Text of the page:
Press/Journalists
Press Release
November 28, 2001
Information Security Oversight Office Releases Report to the President for 2000

The Information Security Oversight Office (ISOO) now has available copies of its Report to the President for 2000. Established in 1978, ISOO is responsible to the President for overseeing the government-wide security classification program, and receives policy and program guidance from the National Security Council. ISOO has been a component of the National Archives and Records Administration since 1995.

The Report profiles data about the government-wide security classification program, primarily during Fiscal Year 2000. In his transmittal letter to the President included in the Report, ISOO Director Steven Garfinkel notes:

    "In the declassification program, agencies of the executive branch reported declassifying almost 75 million pages of records having permanent historical value. Combined with figures reported in the first four years of the Order's implementation, the executive branch has declassified almost 795 million pages of records since October 1995. This is an extraordinary accomplishment, particularly given the increasing obstacles that the agencies must face to declassify records. The hundreds of millions of pages declassified under this Order will provide researchers and historians with information that will help write our nation's history for years to come."

In addition to the data regarding declassification, highlights of the Report also include:

  • Data on the number of authorized classifiers: The Report notes that the number of authorized original classifiers throughout the executive branch increased by 284 to 4,130.
  • Data on the number of new classification decisions: The Report notes that original classification decisions increased by 30% from the number reported for FY 1999. Derivative classification also increased and in his letter to the President, the ISOO Director states:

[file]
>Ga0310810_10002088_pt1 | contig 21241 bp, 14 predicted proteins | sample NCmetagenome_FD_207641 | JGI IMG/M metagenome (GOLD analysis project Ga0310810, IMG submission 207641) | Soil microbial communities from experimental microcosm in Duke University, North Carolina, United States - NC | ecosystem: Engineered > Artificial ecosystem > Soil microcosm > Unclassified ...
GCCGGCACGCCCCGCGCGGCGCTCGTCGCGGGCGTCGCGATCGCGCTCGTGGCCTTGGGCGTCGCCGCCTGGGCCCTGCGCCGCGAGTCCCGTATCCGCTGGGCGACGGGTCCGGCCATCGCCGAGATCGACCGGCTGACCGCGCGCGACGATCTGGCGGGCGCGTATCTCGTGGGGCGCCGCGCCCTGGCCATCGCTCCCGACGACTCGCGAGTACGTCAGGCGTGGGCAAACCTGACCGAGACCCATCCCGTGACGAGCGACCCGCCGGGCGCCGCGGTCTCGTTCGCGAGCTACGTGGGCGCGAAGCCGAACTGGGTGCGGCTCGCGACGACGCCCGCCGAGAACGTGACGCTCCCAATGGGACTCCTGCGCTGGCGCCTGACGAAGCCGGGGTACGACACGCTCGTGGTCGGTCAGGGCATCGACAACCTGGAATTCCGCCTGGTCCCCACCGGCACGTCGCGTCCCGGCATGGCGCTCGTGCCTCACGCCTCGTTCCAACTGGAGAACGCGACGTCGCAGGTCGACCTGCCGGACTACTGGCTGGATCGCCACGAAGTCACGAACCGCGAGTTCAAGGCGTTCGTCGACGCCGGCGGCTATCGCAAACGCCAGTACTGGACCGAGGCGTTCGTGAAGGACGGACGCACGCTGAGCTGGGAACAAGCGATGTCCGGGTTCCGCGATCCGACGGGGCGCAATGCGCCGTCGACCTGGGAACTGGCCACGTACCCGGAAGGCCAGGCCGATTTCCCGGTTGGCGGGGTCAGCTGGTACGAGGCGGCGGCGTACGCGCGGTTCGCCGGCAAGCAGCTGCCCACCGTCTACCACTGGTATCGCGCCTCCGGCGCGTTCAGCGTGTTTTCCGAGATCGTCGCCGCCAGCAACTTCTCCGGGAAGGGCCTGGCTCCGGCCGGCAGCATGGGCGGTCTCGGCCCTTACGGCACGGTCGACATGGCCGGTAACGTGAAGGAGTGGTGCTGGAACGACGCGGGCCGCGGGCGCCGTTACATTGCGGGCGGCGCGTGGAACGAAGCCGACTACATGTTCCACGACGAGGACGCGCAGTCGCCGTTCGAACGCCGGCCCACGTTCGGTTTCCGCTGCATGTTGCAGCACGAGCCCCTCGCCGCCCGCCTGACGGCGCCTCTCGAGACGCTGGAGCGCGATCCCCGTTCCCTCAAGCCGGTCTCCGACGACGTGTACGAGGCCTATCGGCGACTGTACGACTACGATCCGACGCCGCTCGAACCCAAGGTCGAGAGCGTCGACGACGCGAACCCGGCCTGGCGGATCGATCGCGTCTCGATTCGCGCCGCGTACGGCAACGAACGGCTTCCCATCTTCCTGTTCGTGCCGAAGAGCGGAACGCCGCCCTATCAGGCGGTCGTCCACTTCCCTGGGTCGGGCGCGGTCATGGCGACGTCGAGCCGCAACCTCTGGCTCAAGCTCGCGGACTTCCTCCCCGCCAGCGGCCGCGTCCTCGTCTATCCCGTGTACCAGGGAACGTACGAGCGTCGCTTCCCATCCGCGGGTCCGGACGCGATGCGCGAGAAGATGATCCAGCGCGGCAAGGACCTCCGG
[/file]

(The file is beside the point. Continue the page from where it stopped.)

• "[T]he FY 2000 data for derivative classification activity showed a dramatic increase from FY 1999. The increase is not a result of new programs. We believe the primary factor responsible for this dramatic increase is the rapidly expanding electronic environment. Today, information once exchanged in millions of secure telephone conversations that clearly were not counted as classification decisions is now being relayed through secure e-mail which is electronically tabulated and counted as classification decisions. . . ."
  • Data on the estimated costs of the classification program: The Report notes that the total estimated costs of the security classification increased $200,000 million from the estimated costs for FY 1999. ISOO also comments on industry's decrease in cost estimates which appears to be the middle ground when compared to previous years' reporting.
  • Data on the actions of the Interagency Security Classification Appeals Panel (ISCAP): In addition to other information, the Report notes that the ISCAP approved declassification guides for CIA and DIA.

Copies of the Report may be picked up in ISOO's offices in Room 100 of the National Archives Building, 700 Pennsylvania Ave., NW, Washington, DC 20408, or by contacting ISOO: telephone, (202) 219-5250; FAX, (202) 219-5385; or e-mail, isoo@nara.gov.Copies of ISOO Reports to the President from prior years are also available.

For additional PRESS information, please contact the National Archives Public Affairs staff at (301) 837-1700 or by e-mail.

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